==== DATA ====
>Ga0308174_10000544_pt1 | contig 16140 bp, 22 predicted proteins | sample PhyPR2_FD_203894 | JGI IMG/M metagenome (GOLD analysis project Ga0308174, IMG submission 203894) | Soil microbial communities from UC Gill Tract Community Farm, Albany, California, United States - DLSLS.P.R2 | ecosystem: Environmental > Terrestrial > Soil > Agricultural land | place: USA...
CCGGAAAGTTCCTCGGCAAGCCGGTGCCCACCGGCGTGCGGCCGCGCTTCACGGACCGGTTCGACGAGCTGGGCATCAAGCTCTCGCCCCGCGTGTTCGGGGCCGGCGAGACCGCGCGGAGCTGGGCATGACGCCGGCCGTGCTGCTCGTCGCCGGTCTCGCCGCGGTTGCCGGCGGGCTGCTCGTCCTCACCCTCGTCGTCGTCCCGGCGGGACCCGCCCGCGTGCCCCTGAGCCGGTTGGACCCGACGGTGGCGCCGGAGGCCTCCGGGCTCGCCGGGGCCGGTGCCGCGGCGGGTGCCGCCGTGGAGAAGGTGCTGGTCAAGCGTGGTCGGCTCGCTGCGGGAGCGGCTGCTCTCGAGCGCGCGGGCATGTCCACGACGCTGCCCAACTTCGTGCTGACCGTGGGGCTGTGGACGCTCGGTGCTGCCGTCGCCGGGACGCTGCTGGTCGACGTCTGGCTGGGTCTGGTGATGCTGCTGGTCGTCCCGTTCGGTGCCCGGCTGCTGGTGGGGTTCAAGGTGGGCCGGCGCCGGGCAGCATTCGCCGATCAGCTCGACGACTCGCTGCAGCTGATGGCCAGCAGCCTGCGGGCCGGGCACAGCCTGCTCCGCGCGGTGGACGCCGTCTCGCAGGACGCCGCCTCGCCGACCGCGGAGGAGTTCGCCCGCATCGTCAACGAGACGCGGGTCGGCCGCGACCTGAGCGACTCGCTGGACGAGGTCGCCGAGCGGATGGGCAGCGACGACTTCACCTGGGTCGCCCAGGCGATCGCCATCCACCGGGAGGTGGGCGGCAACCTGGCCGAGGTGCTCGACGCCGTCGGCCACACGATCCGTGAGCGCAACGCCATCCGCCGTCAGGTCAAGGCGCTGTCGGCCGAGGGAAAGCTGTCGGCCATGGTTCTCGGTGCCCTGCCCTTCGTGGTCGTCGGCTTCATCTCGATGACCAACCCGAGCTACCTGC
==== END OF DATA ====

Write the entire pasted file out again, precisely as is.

>Ga0308174_10000544_pt1 | contig 16140 bp, 22 predicted proteins | sample PhyPR2_FD_203894 | JGI IMG/M metagenome (GOLD analysis project Ga0308174, IMG submission 203894) | Soil microbial communities from UC Gill Tract Community Farm, Albany, California, United States - DLSLS.P.R2 | ecosystem: Environmental > Terrestrial > Soil > Agricultural land | place: USA...
CCGGAAAGTTCCTCGGCAAGCCGGTGCCCACCGGCGTGCGGCCGCGCTTCACGGACCGGTTCGACGAGCTGGGCATCAAGCTCTCGCCCCGCGTGTTCGGGGCCGGCGAGACCGCGCGGAGCTGGGCATGACGCCGGCCGTGCTGCTCGTCGCCGGTCTCGCCGCGGTTGCCGGCGGGCTGCTCGTCCTCACCCTCGTCGTCGTCCCGGCGGGACCCGCCCGCGTGCCCCTGAGCCGGTTGGACCCGACGGTGGCGCCGGAGGCCTCCGGGCTCGCCGGGGCCGGTGCCGCGGCGGGTGCCGCCGTGGAGAAGGTGCTGGTCAAGCGTGGTCGGCTCGCTGCGGGAGCGGCTGCTCTCGAGCGCGCGGGCATGTCCACGACGCTGCCCAACTTCGTGCTGACCGTGGGGCTGTGGACGCTCGGTGCTGCCGTCGCCGGGACGCTGCTGGTCGACGTCTGGCTGGGTCTGGTGATGCTGCTGGTCGTCCCGTTCGGTGCCCGGCTGCTGGTGGGGTTCAAGGTGGGCCGGCGCCGGGCAGCATTCGCCGATCAGCTCGACGACTCGCTGCAGCTGATGGCCAGCAGCCTGCGGGCCGGGCACAGCCTGCTCCGCGCGGTGGACGCCGTCTCGCAGGACGCCGCCTCGCCGACCGCGGAGGAGTTCGCCCGCATCGTCAACGAGACGCGGGTCGGCCGCGACCTGAGCGACTCGCTGGACGAGGTCGCCGAGCGGATGGGCAGCGACGACTTCACCTGGGTCGCCCAGGCGATCGCCATCCACCGGGAGGTGGGCGGCAACCTGGCCGAGGTGCTCGACGCCGTCGGCCACACGATCCGTGAGCGCAACGCCATCCGCCGTCAGGTCAAGGCGCTGTCGGCCGAGGGAAAGCTGTCGGCCATGGTTCTCGGTGCCCTGCCCTTCGTGGTCGTCGGCTTCATCTCGATGACCAACCCGAGCTACCTGC